Put the crayon into the bottle, being careful to hold onto
the other end of the string.
Raise the string slowly so that the crayon is horizontal
inside the bottle.
Using the string, pull the bottle up until it is at shoulder
Station an observer on the floor to watch the crayon.
Release the string and let the bottle fall to the floor.
was in free-fall the bottle, the crayon inside the
bottle? Or both? What can you conclude about the astronauts
on the space shuttle? If you were on a scale that was on
an elevator and the elevator cable suddenly snapped plunging
you into a free-fall, would your weight change? How much
do you think you would weigh?
can we determine the gravitational attraction of an object?
weight is actually a measure of the force of gravity between
you and the earth. So another way to describe weight is
Tape the end coil of a plastic Slinky to the top of a doorframe,
about 1-cm from the side of the doorframe.
Punch holes in opposite sides of a 5-ounce paper cup.
Tie each end of a short piece of string (25 cm) to one of
the holes to make a string handle for the cup.
Hang the string handle onto the last coil at the bottom
of the Slinky.
Tape a sheet of plain white paper to the side of the doorframe
beside the Slinky.
Tape a short pencil (about 5 cm) to the side of the cup
so that the point faces the paper.
Using a marker, make a short, horizontal line on the paper
at the place that the pencil is pointing to, and label it
Drop a quarter into the cup. Make a line to show the pencil’s
new position and label it “1.”
One by one, drop up to six quarters in the cup, each time,
marking the new position of the pencil and noting the number
the paper from the wall and measure the distance from one
horizontal line to the next. Could you have predicted where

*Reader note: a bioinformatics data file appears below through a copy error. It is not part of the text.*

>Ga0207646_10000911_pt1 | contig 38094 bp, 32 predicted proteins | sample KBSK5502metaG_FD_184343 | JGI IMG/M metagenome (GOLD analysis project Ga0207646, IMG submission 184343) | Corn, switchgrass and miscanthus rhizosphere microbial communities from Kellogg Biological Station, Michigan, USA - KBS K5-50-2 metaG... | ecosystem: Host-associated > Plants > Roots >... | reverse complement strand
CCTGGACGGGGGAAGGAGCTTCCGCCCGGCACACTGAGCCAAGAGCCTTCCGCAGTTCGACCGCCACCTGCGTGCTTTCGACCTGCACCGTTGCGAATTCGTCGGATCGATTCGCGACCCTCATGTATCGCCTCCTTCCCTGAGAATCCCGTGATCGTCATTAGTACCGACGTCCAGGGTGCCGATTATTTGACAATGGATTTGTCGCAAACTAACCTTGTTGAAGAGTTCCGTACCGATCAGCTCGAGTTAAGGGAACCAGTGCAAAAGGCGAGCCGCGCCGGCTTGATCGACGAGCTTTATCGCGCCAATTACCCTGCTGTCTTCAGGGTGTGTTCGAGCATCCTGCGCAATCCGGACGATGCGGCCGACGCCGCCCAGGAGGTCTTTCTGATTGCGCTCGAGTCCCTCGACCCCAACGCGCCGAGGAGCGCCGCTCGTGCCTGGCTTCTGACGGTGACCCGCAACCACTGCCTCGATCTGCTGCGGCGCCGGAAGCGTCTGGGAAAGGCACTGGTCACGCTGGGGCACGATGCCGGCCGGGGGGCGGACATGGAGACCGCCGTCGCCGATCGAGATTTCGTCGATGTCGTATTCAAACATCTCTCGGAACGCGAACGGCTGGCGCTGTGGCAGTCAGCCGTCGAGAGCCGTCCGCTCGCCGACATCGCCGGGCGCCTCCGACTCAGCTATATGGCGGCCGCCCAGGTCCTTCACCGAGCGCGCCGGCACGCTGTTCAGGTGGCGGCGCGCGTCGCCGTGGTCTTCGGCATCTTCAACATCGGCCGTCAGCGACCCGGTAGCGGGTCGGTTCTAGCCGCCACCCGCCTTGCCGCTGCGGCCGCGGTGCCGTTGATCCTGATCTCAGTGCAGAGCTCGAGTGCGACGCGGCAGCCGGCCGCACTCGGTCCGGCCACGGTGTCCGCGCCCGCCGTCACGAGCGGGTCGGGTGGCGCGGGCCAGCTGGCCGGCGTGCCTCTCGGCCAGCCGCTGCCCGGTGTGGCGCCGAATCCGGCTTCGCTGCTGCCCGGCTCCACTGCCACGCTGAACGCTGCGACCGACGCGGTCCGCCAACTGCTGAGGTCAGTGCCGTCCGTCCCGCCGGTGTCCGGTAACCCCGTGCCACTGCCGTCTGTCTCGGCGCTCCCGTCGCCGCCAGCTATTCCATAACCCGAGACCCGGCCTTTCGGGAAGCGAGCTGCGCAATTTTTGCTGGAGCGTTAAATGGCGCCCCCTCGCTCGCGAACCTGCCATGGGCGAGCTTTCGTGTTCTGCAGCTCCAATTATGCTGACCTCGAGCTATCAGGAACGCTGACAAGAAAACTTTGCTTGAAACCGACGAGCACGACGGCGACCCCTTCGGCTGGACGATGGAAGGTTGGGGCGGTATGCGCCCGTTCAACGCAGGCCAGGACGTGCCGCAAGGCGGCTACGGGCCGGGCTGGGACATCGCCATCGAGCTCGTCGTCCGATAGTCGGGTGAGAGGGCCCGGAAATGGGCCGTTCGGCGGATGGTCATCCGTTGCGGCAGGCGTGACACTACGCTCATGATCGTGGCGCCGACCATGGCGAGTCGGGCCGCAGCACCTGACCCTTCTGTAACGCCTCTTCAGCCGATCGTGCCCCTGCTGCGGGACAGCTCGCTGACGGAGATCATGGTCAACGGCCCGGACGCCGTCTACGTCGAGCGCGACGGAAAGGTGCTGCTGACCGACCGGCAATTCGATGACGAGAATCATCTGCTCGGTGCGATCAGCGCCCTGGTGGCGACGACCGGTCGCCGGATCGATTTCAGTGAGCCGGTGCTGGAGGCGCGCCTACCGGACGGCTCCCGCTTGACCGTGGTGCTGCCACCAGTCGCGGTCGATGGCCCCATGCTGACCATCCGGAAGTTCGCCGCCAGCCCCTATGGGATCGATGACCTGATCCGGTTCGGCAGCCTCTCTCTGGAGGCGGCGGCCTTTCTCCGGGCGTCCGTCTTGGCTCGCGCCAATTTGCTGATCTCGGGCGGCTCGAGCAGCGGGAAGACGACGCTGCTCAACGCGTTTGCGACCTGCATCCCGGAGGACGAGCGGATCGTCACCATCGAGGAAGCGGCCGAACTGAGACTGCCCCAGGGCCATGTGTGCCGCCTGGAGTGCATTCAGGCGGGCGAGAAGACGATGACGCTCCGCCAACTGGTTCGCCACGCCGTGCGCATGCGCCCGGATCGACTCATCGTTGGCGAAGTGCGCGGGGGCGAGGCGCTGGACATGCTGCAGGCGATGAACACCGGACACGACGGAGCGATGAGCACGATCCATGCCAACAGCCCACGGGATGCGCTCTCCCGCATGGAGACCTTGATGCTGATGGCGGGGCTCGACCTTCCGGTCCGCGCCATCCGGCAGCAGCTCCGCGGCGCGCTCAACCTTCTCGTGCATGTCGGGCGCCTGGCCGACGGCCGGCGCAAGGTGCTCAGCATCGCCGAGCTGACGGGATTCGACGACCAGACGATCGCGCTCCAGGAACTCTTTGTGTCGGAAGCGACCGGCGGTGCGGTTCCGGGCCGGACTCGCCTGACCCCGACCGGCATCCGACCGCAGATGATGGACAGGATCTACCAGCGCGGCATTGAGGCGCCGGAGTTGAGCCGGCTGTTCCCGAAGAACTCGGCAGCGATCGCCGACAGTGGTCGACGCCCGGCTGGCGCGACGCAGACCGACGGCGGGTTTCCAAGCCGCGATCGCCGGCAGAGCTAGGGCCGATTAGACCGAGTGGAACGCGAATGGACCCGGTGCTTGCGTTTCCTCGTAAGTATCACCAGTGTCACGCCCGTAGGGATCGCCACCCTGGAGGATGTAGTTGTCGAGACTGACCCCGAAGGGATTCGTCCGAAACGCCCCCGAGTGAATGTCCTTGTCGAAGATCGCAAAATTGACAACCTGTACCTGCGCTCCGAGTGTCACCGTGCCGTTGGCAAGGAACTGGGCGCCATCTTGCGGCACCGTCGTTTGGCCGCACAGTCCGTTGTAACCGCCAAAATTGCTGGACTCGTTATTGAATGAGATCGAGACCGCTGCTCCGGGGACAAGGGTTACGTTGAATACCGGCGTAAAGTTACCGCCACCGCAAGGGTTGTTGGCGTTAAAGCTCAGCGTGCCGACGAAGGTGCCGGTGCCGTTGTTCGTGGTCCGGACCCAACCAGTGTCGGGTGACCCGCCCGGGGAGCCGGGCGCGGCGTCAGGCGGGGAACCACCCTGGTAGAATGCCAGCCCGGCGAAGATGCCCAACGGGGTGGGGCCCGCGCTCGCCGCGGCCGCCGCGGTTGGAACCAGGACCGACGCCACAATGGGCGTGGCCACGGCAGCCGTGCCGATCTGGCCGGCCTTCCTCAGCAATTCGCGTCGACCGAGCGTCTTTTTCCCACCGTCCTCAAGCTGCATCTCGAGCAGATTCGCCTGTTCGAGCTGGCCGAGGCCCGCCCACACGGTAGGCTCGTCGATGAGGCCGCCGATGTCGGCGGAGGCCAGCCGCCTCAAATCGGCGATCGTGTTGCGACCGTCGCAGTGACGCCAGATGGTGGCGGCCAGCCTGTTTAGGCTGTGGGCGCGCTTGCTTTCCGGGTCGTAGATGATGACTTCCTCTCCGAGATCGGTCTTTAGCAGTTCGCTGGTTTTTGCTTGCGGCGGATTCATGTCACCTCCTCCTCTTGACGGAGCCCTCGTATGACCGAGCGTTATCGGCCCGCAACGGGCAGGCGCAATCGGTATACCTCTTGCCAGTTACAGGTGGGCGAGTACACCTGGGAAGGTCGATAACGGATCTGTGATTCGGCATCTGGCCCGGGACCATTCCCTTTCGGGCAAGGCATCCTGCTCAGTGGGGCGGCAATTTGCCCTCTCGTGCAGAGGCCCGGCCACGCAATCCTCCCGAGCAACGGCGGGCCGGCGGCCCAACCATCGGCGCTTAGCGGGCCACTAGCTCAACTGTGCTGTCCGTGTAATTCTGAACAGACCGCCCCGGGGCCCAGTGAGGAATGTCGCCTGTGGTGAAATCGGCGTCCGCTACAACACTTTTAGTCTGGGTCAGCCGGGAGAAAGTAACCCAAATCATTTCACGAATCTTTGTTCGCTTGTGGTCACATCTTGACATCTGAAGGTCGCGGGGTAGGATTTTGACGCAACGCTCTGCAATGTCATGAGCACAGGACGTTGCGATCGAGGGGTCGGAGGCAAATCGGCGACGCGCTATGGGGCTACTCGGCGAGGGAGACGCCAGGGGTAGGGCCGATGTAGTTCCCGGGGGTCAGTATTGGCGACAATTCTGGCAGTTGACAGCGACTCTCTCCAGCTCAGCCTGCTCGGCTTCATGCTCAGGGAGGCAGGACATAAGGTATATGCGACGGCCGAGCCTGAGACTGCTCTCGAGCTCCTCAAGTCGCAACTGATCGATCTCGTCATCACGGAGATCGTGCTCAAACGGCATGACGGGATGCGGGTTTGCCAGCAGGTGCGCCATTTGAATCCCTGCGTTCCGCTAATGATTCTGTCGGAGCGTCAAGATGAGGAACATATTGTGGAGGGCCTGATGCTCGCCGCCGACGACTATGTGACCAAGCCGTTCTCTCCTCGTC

the pencil would have pointed if you had added a seventh
have just made a spring scale! What can you conclude about
how a spring scale works?
planets that are more or less massive than Earth have different
gravity forces, your weight would change from one planet
to another. Your size wouldn’t change because your
body mass (your skin, bones, and all the other particles
that make up your body) would still be the same. The only
way to change your mass is to add more particles - just
as you added more quarters to the spring scale.
do astronauts prepare for working in microgravity?
creatures that have never ventured outside Earth’s
gravity, the sensation of weightlessness can be very strange!
Astronauts practice for space missions in a huge tank of
water known as the neutral buoyancy lab. Buoyancy is the
upward force that water exerts on an object, and it can
balance some of the downward force of gravity.
Cut the bottom from an empty 2-liter soda bottle. (Because
you’ll need a sharp object as your cutting tool, you
might want to ask an adult to do the cutting for you!)
Take a piece of yarn or cord (about 50 cm) and insert it
into the bottle so that a short piece (about 5 cm) is hanging
out of the mouth of the bottle.
Screw the bottle cap on so that it holds the short piece
of yarn securely in place.
Thread the other end of the yarn (which is now inside the
bottle) through 4-6 empty thread spools that are all the
Turn the bottle upside down so that the cap rests on paper
towels on a flat surface. Have an assistant hold the bottle
Gently raise the other end of the yarn until all the spools
are in a straight column.
Have another assistant pour water into the bottle almost
to the top.
your Gravity Notebook, sketch a picture of the spools without
water and a picture of the spools after the water has been
added. What differences do you note? Does water increase
or reduce the effects of gravity? What can you conclude
about using a pool of water to train for a low gravity environment?
microgravity, an astronaut’s spinal cord behaves like
the spools do in water. Without gravity to pull them down,
the discs that make up the spinal cord may move apart, so
an astronaut may be taller in orbit than on the ground!